King of the Rattling Spirits

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King of the Rattling Spirits (novel)
King.jpg
Author Miha Mazzini
Original title Kralj ropotajočih duhov
Language English
Genre Novel
Publisher Scala House Press
Published in English
2004
Media type Print, paperback
Pages 287 pp
ISBN 0-9720287-5-7

King of the Rattling Spirits is a novel by Miha Mazzini. It was first published in Slovenia in 2001, with a second edition in 2008 and third edition in 2011, under the title of 'Kralj ropotajočih duhov'. The author has explored other ways to tell the fictionalized autobiographic story before the novel. Those included short story published in 1995 as illustrated text in Ars Vivendi magazin, and years later a screenplay for his film Sweet Dreams that won several awards at different film festivals in 2001.

Plot[edit]

The novel is first person narrative of twelve years old Egon who tries to become a normal teenager with normal teenage problems of growing up in a milieu of little industrial town in then Tito's Yugoslavia with open borders to the West that allowed free visits to the other side of iron curtain that was not so iron at the borders between now Slovenia and Italy, in times of record players and popular and less popular alternative music records. However this is not an easy task to have only normal problems since Egon has to deal with abuse at home and in school.

At home he is exposed to nona's posttraumatic consequences of World War One because of which she keeps having halucinations of dead souls and she makes sure that Egon, too, keeps watching dreadful illustrations of martyrs from her little book of Catholic saints and apologize to dead souls for stepping on them accidentally, which only she can see.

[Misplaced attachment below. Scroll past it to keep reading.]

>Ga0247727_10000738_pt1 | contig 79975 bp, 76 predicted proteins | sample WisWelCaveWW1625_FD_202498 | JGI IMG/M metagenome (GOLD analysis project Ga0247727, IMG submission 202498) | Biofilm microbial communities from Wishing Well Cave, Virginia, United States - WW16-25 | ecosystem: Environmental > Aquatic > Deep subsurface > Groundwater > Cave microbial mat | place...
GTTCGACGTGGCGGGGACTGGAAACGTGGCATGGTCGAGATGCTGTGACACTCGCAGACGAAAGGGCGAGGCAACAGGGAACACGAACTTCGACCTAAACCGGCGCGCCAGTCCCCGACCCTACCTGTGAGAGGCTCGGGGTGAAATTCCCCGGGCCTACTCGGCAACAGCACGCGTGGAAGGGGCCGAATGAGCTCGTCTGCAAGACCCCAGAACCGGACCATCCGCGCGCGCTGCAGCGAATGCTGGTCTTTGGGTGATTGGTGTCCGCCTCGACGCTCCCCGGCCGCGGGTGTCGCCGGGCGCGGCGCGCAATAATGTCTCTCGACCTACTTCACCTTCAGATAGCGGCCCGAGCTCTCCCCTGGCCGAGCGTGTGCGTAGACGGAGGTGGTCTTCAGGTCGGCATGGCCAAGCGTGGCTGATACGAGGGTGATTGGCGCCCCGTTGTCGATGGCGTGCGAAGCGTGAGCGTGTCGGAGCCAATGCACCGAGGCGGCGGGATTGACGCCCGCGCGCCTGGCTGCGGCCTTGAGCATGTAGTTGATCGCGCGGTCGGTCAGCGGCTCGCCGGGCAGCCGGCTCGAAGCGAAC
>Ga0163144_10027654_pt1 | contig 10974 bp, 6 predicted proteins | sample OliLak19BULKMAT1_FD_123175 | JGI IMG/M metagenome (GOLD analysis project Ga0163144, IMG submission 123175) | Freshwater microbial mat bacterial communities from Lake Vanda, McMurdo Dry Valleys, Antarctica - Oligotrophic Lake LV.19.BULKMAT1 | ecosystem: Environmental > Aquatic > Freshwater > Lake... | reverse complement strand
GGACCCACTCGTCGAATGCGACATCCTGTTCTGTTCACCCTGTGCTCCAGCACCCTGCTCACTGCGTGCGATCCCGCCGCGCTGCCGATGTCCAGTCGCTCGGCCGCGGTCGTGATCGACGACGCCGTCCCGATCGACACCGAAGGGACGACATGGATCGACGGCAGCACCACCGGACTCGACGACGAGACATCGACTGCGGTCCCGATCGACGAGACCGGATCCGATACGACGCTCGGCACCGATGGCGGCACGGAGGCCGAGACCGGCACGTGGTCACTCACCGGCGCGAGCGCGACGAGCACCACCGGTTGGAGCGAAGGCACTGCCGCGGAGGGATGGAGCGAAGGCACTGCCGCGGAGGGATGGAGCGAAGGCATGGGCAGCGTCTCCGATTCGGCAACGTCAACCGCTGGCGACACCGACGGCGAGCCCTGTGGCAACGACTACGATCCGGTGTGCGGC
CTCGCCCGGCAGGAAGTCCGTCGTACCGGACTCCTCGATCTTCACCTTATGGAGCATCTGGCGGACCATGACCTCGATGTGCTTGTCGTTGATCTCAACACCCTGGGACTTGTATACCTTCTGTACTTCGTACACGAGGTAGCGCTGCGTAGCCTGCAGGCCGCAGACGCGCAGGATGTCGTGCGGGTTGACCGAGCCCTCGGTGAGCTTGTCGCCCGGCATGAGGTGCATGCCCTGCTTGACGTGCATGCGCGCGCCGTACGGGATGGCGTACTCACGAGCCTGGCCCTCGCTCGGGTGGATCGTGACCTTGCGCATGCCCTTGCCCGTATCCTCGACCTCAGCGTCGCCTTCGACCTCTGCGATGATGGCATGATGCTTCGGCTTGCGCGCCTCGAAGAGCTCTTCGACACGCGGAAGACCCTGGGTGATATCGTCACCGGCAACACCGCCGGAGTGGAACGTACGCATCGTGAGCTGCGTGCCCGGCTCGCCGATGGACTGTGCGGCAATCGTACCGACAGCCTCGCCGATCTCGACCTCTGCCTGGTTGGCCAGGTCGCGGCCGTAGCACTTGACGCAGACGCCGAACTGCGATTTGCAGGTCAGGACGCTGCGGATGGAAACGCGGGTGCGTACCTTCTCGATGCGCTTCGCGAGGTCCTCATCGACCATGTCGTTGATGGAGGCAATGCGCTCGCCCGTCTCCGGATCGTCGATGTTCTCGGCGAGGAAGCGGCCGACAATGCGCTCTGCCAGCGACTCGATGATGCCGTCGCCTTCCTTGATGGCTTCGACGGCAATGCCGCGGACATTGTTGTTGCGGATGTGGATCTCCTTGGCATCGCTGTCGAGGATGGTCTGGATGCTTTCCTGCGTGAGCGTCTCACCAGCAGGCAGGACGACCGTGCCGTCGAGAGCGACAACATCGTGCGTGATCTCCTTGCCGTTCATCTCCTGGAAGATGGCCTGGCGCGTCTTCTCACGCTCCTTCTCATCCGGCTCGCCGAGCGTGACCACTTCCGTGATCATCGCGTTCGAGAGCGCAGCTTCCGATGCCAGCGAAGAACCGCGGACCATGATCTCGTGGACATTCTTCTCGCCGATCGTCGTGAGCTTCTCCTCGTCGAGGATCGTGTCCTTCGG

As well at home he is exposed to neglect and scapegoating by single mother, his mother who is in conflict with nona.

As if that would not be enough (and too much) for a child, he gets sexually abused by teacher at school who keeps molesting also a beautiful girl who is also sexually abused by her own father at home and who because of that - as narrator tells at the and of novel - finds escape from nightmarish life in her death (suicide) at the end. Egon can only dream of having the kind of problems his teenage peers have, this would be sweet dreams for him.

Egon survives in the novel, but has to pay a high price for the survival, a price paid by many survivors of childhood sexual abuse. Because the double life they are forced to live daily, they would need help from an adult who they could trust and who would understand them in order to integrate it, they have no other choice but to escape into new identity, which in contrast to their real child's self, who is helpless, becomes a king over the dark kingdom of nona, mother and school, as the king of (their) rattling ghosts.

Translations[edit]

  • American edition was published in 2005 by Scala House.
  • Croatian edition in 2005.
  • Chech edition in 2005.
  • Italian edition in 2008.
  • Polish edition in 2009.

References[edit]